An edit decision list (Edl) is a special kind of database for video editing. It is a list of events that includes the source to be recorded and where to record it. It also includes information about transitions (cuts, dissolves, wipes), transition durations, and so on. An Edl is saved on diskette with a file name that must include the .edl extension (MYEDL.EDL). The target editing system identifies a file as an Edl when it has the .edl extension.
Most Edls are simple ASCII files. They contain only alphanumeric characters, or text. This is true of the Edl formats of most manufacturers (CMX, GVG, for example), regardless of the diskette type they are saved on (CMX, GVG, DOS). ASCII Edls can be viewed and edited with a word processor if the diskette type can be accessed (most word processors can't read a CMX or GVG diskette).
The Edl formats (CMX, GVG, Sony, and so on) vary slightly in the exact location of the fields of information and in the exact encoding of these fields. These variations make each format incompatible; you can't load a Grass Valley Group format list into a CMX editor. They are similar enough, however, so the basic edit information can be converted from one format to another.
Sony saves the Edl as a JIS (Japanese Industrial Standards) file, which is a modified ASCII file. You can't see these lists with a word processor. However, the data in Sony format Edls can usually be converted to a format similar to those of other manufacturers.
EdlMax supports the following Edl formats:
CMX 3600 - Probably the most common Edl format, CMX 3600 was the model design of most other Edl formats and remains the most reliable "lowest common denominator" amongst edit systems. It should always be your choice if the target edit system does not support GVG or Sony 9100. It supports 4-channel audio. It has one important limitation - it is limited to 999 events.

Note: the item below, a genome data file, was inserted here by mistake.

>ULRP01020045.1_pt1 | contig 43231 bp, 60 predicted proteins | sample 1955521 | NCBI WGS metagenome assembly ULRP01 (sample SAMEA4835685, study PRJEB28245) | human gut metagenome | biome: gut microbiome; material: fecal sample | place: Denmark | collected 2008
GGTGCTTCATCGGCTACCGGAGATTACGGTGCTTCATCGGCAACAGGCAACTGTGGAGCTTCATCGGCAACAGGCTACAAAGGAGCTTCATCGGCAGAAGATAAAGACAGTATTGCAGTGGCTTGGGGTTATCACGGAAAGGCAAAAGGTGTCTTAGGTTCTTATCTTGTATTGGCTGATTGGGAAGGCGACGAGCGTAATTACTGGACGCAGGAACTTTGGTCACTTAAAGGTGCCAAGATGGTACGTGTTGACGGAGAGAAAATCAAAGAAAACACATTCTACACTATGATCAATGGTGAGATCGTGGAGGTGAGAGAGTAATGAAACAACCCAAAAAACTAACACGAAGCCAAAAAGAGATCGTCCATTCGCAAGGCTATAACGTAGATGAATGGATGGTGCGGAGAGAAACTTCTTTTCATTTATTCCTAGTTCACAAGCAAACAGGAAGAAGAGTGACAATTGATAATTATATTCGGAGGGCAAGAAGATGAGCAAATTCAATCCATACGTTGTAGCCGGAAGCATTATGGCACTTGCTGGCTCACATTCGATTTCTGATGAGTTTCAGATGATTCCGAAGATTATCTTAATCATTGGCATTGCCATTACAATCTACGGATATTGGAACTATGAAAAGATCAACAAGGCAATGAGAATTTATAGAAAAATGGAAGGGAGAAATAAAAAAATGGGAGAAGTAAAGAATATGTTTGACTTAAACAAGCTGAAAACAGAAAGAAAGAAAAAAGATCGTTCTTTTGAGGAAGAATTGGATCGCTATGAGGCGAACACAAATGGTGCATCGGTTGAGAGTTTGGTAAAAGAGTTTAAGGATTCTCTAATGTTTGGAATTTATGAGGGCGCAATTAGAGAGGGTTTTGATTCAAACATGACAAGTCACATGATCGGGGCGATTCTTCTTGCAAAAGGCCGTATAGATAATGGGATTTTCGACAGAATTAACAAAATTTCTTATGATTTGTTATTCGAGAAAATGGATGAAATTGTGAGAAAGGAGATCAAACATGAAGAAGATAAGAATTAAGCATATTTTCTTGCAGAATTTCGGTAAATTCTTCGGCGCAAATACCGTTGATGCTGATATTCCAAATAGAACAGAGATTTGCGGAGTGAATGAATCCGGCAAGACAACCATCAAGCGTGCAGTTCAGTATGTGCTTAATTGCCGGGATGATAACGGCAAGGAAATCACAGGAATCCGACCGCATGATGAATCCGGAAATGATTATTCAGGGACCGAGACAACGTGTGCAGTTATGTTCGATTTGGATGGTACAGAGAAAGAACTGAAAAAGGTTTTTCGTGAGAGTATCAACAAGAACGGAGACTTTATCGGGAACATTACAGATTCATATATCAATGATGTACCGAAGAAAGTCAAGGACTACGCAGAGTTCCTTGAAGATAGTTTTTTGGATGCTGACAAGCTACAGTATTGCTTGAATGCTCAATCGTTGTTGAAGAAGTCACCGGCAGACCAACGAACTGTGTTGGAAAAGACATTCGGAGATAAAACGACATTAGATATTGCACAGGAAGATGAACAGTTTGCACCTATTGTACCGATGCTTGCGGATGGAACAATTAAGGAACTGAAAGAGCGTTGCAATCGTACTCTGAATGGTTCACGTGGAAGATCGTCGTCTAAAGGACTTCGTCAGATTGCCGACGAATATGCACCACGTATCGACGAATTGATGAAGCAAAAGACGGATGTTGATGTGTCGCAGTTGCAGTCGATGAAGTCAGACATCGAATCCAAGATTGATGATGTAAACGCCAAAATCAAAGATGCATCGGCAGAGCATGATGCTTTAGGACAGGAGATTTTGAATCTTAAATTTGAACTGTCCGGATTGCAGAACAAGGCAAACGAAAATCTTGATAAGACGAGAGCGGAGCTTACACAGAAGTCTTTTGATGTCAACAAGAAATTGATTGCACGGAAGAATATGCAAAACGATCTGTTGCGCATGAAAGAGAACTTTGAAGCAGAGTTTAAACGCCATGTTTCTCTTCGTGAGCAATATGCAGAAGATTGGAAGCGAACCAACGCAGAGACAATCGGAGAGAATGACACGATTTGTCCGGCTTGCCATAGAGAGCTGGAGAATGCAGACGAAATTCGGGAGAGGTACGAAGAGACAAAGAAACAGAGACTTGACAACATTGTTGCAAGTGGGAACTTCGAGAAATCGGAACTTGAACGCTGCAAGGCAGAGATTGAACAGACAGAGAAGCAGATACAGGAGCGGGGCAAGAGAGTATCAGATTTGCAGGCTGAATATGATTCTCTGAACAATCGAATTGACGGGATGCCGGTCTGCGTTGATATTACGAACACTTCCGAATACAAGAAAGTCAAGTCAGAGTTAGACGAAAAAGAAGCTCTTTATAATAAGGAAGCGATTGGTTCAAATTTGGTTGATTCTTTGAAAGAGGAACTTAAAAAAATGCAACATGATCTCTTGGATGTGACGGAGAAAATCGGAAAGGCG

CMX 3400A - A format that was an intermediate version between the original CMX 340 and the more useful CMX 3600. Avoid it if you can. Not recommended.
CMX 340/3400 - The first and original CMX format. It has important limitations, especially it's 3-character numeric reel-name requirement, and supports only 2-channel audio. You probably want to avoid it, but it may be useful for some old target edit systems. Not recommended.
Grass Valley - The GVG format was designed for the Grass Valley linear edit systems and supports "SMPTE Timecode". It is generally an excellent format, with capabilities similar to CMX 3600 and Sony 9100, including 4-channel audio. It has one notable limitation - it's reel-names are limited to 6-characters. Its a good choice in many workflows.
Sony 9100 V2 - The format used by the Sony BVE 9100 linear edit system. The format is still used in many Sony produces today. It has similar capabilities to CMX 3600 and Grass Valley, including 4-channel audio, with some additional Sony-specific features. As mentioned, it is not an ASCII file, but rather, a JIS. Use it if the target system requires Sony 9100, or as an alternate to CMX 3600 or GVG.
Sony 910 - A format for the legacy BVE 900 line of Sony linear edit systems. It has sever limitations, especially that it does not support mixed count-mode (DF and NDF) source timecode. Avoid it if you can. Not recommended.
For more detailed information, see Guide to Edl Management.